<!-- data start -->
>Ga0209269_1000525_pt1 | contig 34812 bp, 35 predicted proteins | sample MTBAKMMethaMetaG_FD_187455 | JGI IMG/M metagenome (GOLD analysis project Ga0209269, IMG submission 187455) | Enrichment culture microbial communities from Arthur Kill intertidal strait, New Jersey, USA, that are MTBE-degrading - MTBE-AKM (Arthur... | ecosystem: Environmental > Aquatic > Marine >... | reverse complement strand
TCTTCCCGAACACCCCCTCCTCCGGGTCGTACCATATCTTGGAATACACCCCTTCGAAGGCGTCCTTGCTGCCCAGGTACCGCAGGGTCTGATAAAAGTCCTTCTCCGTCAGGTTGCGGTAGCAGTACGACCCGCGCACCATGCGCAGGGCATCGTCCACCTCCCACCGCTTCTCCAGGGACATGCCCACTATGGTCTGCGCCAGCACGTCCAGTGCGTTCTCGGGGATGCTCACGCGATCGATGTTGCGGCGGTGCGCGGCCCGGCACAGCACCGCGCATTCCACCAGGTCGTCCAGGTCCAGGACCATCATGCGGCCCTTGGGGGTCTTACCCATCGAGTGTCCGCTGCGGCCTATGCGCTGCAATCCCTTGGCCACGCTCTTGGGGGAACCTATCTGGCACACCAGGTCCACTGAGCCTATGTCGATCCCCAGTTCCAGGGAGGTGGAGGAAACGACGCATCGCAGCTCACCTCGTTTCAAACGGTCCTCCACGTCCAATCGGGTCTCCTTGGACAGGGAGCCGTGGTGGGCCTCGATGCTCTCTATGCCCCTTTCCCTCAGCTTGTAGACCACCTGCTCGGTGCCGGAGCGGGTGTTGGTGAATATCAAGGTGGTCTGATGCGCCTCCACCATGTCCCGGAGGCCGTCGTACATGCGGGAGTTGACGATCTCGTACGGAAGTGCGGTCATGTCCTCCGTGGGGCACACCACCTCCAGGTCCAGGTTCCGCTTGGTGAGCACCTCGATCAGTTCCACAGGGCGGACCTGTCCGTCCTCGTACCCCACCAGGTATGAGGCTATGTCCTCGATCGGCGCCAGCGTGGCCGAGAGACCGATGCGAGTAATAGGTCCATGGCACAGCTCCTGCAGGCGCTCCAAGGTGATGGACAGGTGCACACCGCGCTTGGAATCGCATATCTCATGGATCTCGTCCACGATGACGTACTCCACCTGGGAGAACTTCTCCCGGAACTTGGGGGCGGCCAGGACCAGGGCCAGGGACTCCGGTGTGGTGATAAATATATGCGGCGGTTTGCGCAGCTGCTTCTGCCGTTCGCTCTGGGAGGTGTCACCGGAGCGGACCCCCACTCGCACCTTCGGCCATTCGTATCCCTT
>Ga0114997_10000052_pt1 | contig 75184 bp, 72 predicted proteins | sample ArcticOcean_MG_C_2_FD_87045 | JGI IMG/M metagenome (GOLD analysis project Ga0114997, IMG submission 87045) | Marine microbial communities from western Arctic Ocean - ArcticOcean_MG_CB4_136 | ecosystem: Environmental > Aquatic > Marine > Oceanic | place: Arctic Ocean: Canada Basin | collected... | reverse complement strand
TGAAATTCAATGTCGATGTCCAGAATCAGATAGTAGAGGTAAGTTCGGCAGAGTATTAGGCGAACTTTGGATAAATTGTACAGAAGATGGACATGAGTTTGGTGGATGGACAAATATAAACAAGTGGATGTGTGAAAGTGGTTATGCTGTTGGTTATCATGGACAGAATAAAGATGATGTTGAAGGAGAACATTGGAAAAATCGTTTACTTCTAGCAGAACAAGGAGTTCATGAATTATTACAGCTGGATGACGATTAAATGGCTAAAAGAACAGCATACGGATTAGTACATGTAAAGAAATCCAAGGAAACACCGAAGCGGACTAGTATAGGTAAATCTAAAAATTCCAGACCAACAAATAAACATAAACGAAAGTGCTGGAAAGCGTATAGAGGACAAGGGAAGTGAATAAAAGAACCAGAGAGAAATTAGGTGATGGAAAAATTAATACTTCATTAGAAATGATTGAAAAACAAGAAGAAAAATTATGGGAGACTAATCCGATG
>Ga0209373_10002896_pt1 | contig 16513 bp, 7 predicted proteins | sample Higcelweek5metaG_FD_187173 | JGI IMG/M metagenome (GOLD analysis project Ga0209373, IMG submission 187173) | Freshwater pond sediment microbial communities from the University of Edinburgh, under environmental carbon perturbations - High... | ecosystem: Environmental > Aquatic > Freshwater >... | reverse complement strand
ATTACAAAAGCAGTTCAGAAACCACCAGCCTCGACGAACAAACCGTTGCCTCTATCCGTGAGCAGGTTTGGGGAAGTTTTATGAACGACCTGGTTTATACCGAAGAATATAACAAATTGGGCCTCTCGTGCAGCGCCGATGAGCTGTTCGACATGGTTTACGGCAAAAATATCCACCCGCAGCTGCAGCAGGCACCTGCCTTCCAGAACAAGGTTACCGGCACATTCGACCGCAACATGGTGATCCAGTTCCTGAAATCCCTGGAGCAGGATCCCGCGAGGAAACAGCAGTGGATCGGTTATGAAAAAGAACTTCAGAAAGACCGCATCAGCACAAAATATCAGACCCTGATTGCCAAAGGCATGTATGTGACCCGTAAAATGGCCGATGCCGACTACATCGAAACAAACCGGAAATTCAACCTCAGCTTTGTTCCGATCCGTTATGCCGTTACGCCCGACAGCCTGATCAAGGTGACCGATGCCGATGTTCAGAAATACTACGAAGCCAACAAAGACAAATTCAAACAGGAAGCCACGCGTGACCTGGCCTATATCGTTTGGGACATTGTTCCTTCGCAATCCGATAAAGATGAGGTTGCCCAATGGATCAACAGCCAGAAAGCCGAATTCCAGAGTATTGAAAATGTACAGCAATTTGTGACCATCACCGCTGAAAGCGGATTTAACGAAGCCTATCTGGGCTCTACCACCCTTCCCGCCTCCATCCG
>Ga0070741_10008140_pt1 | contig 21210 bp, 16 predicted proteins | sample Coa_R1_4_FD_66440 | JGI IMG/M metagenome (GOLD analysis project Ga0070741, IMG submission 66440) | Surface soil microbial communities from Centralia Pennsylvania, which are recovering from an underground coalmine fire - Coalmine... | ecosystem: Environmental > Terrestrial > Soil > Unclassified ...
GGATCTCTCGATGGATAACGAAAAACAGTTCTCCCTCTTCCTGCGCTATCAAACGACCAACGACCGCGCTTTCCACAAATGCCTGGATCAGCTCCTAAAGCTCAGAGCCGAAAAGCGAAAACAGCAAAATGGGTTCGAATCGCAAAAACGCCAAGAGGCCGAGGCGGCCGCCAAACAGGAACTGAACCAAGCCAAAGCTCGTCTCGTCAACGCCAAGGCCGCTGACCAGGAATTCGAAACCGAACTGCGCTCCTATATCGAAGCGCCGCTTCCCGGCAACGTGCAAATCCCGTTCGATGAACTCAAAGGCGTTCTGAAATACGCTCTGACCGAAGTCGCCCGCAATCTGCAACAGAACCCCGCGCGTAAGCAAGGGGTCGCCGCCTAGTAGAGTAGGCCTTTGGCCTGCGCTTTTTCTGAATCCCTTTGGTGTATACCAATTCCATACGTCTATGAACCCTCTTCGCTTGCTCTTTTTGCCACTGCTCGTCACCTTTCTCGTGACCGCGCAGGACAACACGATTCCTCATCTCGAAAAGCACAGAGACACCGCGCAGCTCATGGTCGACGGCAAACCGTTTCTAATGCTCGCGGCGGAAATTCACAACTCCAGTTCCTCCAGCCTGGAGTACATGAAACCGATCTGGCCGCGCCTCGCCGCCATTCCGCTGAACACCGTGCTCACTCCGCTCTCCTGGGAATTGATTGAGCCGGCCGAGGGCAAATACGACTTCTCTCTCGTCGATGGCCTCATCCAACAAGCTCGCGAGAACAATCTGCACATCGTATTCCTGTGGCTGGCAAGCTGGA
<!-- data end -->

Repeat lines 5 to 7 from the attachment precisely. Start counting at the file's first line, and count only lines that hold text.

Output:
>Ga0209373_10002896_pt1 | contig 16513 bp, 7 predicted proteins | sample Higcelweek5metaG_FD_187173 | JGI IMG/M metagenome (GOLD analysis project Ga0209373, IMG submission 187173) | Freshwater pond sediment microbial communities from the University of Edinburgh, under environmental carbon perturbations - High... | ecosystem: Environmental > Aquatic > Freshwater >... | reverse complement strand
ATTACAAAAGCAGTTCAGAAACCACCAGCCTCGACGAACAAACCGTTGCCTCTATCCGTGAGCAGGTTTGGGGAAGTTTTATGAACGACCTGGTTTATACCGAAGAATATAACAAATTGGGCCTCTCGTGCAGCGCCGATGAGCTGTTCGACATGGTTTACGGCAAAAATATCCACCCGCAGCTGCAGCAGGCACCTGCCTTCCAGAACAAGGTTACCGGCACATTCGACCGCAACATGGTGATCCAGTTCCTGAAATCCCTGGAGCAGGATCCCGCGAGGAAACAGCAGTGGATCGGTTATGAAAAAGAACTTCAGAAAGACCGCATCAGCACAAAATATCAGACCCTGATTGCCAAAGGCATGTATGTGACCCGTAAAATGGCCGATGCCGACTACATCGAAACAAACCGGAAATTCAACCTCAGCTTTGTTCCGATCCGTTATGCCGTTACGCCCGACAGCCTGATCAAGGTGACCGATGCCGATGTTCAGAAATACTACGAAGCCAACAAAGACAAATTCAAACAGGAAGCCACGCGTGACCTGGCCTATATCGTTTGGGACATTGTTCCTTCGCAATCCGATAAAGATGAGGTTGCCCAATGGATCAACAGCCAGAAAGCCGAATTCCAGAGTATTGAAAATGTACAGCAATTTGTGACCATCACCGCTGAAAGCGGATTTAACGAAGCCTATCTGGGCTCTACCACCCTTCCCGCCTCCATCCG
>Ga0070741_10008140_pt1 | contig 21210 bp, 16 predicted proteins | sample Coa_R1_4_FD_66440 | JGI IMG/M metagenome (GOLD analysis project Ga0070741, IMG submission 66440) | Surface soil microbial communities from Centralia Pennsylvania, which are recovering from an underground coalmine fire - Coalmine... | ecosystem: Environmental > Terrestrial > Soil > Unclassified ...